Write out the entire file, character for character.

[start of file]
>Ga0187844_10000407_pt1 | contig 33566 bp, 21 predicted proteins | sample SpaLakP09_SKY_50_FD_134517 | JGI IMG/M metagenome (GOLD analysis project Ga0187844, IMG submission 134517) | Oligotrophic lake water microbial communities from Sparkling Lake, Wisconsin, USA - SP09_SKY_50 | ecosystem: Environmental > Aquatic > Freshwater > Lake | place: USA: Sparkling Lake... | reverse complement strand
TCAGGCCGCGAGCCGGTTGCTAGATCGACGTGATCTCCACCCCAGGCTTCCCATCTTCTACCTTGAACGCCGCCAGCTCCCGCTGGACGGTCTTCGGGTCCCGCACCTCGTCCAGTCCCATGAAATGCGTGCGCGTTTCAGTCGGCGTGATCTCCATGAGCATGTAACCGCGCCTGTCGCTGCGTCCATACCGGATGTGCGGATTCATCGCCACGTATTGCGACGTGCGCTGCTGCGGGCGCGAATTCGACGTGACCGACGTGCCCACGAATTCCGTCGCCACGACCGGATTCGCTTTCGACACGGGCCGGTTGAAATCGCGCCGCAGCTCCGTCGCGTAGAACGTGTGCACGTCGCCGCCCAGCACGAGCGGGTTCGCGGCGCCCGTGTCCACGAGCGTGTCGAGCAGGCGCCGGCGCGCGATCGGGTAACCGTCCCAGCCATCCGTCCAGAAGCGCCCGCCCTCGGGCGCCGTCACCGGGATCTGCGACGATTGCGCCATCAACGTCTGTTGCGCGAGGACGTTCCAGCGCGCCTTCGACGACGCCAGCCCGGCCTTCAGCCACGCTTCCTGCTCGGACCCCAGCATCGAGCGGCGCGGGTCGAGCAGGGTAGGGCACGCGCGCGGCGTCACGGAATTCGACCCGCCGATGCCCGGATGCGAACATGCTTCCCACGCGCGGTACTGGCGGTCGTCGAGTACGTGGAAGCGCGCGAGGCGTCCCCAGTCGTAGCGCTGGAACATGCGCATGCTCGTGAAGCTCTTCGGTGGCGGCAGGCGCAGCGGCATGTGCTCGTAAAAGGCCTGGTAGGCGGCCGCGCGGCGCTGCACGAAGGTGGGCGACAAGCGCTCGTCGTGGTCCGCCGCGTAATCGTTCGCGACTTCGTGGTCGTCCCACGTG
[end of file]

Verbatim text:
>Ga0187844_10000407_pt1 | contig 33566 bp, 21 predicted proteins | sample SpaLakP09_SKY_50_FD_134517 | JGI IMG/M metagenome (GOLD analysis project Ga0187844, IMG submission 134517) | Oligotrophic lake water microbial communities from Sparkling Lake, Wisconsin, USA - SP09_SKY_50 | ecosystem: Environmental > Aquatic > Freshwater > Lake | place: USA: Sparkling Lake... | reverse complement strand
TCAGGCCGCGAGCCGGTTGCTAGATCGACGTGATCTCCACCCCAGGCTTCCCATCTTCTACCTTGAACGCCGCCAGCTCCCGCTGGACGGTCTTCGGGTCCCGCACCTCGTCCAGTCCCATGAAATGCGTGCGCGTTTCAGTCGGCGTGATCTCCATGAGCATGTAACCGCGCCTGTCGCTGCGTCCATACCGGATGTGCGGATTCATCGCCACGTATTGCGACGTGCGCTGCTGCGGGCGCGAATTCGACGTGACCGACGTGCCCACGAATTCCGTCGCCACGACCGGATTCGCTTTCGACACGGGCCGGTTGAAATCGCGCCGCAGCTCCGTCGCGTAGAACGTGTGCACGTCGCCGCCCAGCACGAGCGGGTTCGCGGCGCCCGTGTCCACGAGCGTGTCGAGCAGGCGCCGGCGCGCGATCGGGTAACCGTCCCAGCCATCCGTCCAGAAGCGCCCGCCCTCGGGCGCCGTCACCGGGATCTGCGACGATTGCGCCATCAACGTCTGTTGCGCGAGGACGTTCCAGCGCGCCTTCGACGACGCCAGCCCGGCCTTCAGCCACGCTTCCTGCTCGGACCCCAGCATCGAGCGGCGCGGGTCGAGCAGGGTAGGGCACGCGCGCGGCGTCACGGAATTCGACCCGCCGATGCCCGGATGCGAACATGCTTCCCACGCGCGGTACTGGCGGTCGTCGAGTACGTGGAAGCGCGCGAGGCGTCCCCAGTCGTAGCGCTGGAACATGCGCATGCTCGTGAAGCTCTTCGGTGGCGGCAGGCGCAGCGGCATGTGCTCGTAAAAGGCCTGGTAGGCGGCCGCGCGGCGCTGCACGAAGGTGGGCGACAAGCGCTCGTCGTGGTCCGCCGCGTAATCGTTCGCGACTTCGTGGTCGTCCCACGTG